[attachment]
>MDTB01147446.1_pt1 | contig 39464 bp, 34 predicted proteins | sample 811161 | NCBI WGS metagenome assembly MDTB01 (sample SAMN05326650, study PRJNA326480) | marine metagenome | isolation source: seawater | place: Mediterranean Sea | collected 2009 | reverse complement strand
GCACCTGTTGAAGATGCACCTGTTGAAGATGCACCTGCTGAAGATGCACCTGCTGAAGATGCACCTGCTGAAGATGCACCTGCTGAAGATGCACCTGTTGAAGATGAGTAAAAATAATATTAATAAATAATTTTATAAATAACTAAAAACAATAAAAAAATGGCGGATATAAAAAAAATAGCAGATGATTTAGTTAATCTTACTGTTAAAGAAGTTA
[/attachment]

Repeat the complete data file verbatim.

>MDTB01147446.1_pt1 | contig 39464 bp, 34 predicted proteins | sample 811161 | NCBI WGS metagenome assembly MDTB01 (sample SAMN05326650, study PRJNA326480) | marine metagenome | isolation source: seawater | place: Mediterranean Sea | collected 2009 | reverse complement strand
GCACCTGTTGAAGATGCACCTGTTGAAGATGCACCTGCTGAAGATGCACCTGCTGAAGATGCACCTGCTGAAGATGCACCTGCTGAAGATGCACCTGTTGAAGATGAGTAAAAATAATATTAATAAATAATTTTATAAATAACTAAAAACAATAAAAAAATGGCGGATATAAAAAAAATAGCAGATGATTTAGTTAATCTTACTGTTAAAGAAGTTA